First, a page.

01.15.2018

Another India

Set between the Himalayas and the Karakorum, Ladakh is a small Tibet in Indian territory, a land of arid plateaus, steep peaks and Buddhist monasteries

  • Another India
  • Another India
  • Another India
  • Another India
  • Another India
  • Another India
  • Another India

For those who are familiar with the classic Indian tourist routes - Rajasthan and the imperial cities, mystical Varanasi or the hectic big cities like Delhi, Mumbai and Bangalore - Ladakh is certainly bound to be a pleasant surprise. Enclosed by the Karakorum and Himalayas mountain ranges and crossed by the majestic Indus River, this corner of India in the far north of the country and on the border with China and Pakistan is a unique place, both from a naturalistic point of view and for its distinctive atmosphere.
 
Mainly a Buddhist region, as shown by the many monasteries (or gompas) scattered throughout its territory, Ladakh still attracts a discreet and respectful tourism and it mainly survives on a subsistence economy, based on the cultivation of small and sweet apricots yak farming.
 
At the heart of the region is Leh, the capital, which lies in the middle of a valley at almost 3,500 meters above sea level, and can be reached from Delhi by plane or with a long and fascinating journey by bus, a toy train and cross-country vehicles along breathtaking curves.
 
Once you reach Leh, it is advisable to spend a little time in the city for allowing your body to adapt to the altitude. Do not miss the seventeenth-century Palace of the Ladaki sovereigns; the Shanti Stupa, a spectacular white-domed building containing Buddha’s relics and built in 1991 to celebrate 2,500 years of Buddhism and promote peace; and the view of the valley from Tsemo Fort, a fortification that is 'the symbol of the city and can be reached with a 15-minute uphill walk.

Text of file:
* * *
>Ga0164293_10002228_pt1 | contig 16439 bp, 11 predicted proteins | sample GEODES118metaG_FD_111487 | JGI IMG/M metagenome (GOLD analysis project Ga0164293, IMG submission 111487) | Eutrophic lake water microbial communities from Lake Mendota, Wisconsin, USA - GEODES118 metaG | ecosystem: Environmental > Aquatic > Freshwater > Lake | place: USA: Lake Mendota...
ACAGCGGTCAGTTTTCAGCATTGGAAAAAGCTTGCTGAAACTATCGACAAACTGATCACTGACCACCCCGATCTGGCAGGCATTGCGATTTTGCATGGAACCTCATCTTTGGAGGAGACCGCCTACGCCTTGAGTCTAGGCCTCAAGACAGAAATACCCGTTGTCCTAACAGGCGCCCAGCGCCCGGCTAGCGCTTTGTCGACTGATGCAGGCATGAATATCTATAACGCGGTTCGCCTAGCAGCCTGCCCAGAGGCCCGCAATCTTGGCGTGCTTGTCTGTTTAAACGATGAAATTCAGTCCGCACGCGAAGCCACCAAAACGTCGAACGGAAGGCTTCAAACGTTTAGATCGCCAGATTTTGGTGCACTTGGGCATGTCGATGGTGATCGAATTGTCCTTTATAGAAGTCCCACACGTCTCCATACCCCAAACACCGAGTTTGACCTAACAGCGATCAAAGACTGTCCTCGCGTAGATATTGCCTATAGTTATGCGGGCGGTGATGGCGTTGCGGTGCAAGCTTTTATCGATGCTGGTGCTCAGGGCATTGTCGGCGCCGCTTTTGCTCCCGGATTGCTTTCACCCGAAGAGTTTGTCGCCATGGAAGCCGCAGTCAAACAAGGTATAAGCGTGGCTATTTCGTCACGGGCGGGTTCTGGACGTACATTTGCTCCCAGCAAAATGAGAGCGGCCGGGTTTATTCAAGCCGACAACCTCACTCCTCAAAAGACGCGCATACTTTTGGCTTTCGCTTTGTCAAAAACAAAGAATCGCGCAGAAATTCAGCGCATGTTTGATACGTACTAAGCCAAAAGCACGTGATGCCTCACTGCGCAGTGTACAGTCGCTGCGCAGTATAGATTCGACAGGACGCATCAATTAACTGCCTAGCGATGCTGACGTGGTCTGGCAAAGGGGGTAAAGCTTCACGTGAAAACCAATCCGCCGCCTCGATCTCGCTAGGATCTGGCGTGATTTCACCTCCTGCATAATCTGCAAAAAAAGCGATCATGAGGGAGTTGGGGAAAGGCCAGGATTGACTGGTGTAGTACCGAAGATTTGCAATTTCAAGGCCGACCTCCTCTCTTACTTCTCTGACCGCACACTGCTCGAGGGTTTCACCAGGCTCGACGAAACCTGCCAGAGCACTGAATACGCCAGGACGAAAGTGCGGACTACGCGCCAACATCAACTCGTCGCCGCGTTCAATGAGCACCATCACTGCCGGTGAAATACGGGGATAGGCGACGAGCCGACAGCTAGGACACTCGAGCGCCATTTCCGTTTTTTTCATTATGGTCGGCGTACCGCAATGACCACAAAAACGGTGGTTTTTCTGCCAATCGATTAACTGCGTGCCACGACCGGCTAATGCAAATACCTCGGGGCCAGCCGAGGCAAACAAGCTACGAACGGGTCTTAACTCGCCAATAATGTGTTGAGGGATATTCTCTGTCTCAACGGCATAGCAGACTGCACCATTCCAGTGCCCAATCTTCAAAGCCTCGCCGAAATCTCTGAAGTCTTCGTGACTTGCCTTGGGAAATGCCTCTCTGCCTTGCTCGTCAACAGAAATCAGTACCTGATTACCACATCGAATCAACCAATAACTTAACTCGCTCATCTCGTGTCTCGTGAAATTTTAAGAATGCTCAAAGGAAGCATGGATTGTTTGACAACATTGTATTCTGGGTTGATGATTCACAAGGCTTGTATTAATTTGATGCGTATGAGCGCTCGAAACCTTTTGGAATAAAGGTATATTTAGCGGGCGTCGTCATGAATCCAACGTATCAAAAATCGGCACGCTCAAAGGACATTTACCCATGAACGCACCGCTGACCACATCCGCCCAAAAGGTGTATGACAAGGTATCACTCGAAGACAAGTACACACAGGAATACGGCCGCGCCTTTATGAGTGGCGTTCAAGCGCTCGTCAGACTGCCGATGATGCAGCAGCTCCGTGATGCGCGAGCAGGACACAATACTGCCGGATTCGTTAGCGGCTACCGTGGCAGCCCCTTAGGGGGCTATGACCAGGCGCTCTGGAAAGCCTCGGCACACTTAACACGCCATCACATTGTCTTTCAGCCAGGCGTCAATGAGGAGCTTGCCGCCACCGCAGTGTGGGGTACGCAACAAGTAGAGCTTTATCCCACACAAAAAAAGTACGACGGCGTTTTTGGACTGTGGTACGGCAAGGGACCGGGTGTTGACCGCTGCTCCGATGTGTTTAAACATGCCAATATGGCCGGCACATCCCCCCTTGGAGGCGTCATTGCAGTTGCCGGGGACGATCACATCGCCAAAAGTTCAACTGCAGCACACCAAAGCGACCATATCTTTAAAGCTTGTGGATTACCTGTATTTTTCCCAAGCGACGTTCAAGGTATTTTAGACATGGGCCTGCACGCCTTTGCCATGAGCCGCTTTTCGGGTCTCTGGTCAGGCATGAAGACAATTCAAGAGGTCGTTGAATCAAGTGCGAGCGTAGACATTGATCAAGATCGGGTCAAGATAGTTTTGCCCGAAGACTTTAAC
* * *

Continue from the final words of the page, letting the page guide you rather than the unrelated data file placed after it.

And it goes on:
The exploration may continue by exploring by visiting the gompas perched on rugged hilltops or venturing into a trek on the peaks that surround it. For those who decide to visit the monasteries, it is important to remember that these places of peace and meditation require a certain respect. In most cases, the monks will take you on a tour of the gompa, and you will be allowed to stop for a few hours and, on request, to take part in the puja, the traditional prayer which takes place at dawn and includes chants and meditation. Among the unmissable monasteries is Thiksey, a huge and spectacular complex dating back to the fifteenth century that stands on a rock spur about twenty miles east of Leh. Hemis, 40 km south-east of the capital, is one of the biggest and richest monasteries in Ladakh, famous for its impressive copper Buddha statue and paintings. The intimate and quiet atmosphere of the tiny Stakna monastery, on the left bank of the Indus and 25 kilometers away from Leh, is equally fascinating.
 
And speaking of hiking, trekking through surreal landscapes, under dark starry skies and surrounded by wild nature is one of the most exciting and adrenaline rushing experiences that you can have in Ladakh. The most popular route is the one that leads Markha Valley, a medium-difficulty trek that takes about six days and runs through monasteries, remote mountain villages, two passes, a river and rocky canyons to reach a cold and arid desert valley that looks very much like Tibet. The nights are spent in high-altitude campsites, and stopping along the way is a unique opportunity to discover the local culture and gastronomy and meet the locals.
 
Our advice is to adapt to the frugality of the local cuisine: the sweetness of the tiny Himalaya apricots (and their incredible jam), the pleasant acidity of yak cheese and the delicacy of Tibetan momos (steamed dumplings stuffed with vegetables) are the flavors that will accompany you in this unforgettable journey.
 

Author : The Slowear Journal

SlowearTags.

India  | Ladakh  | Himalaya  | travels  | monasteries  | buddhism  | gompa  | yak  | trekking  |

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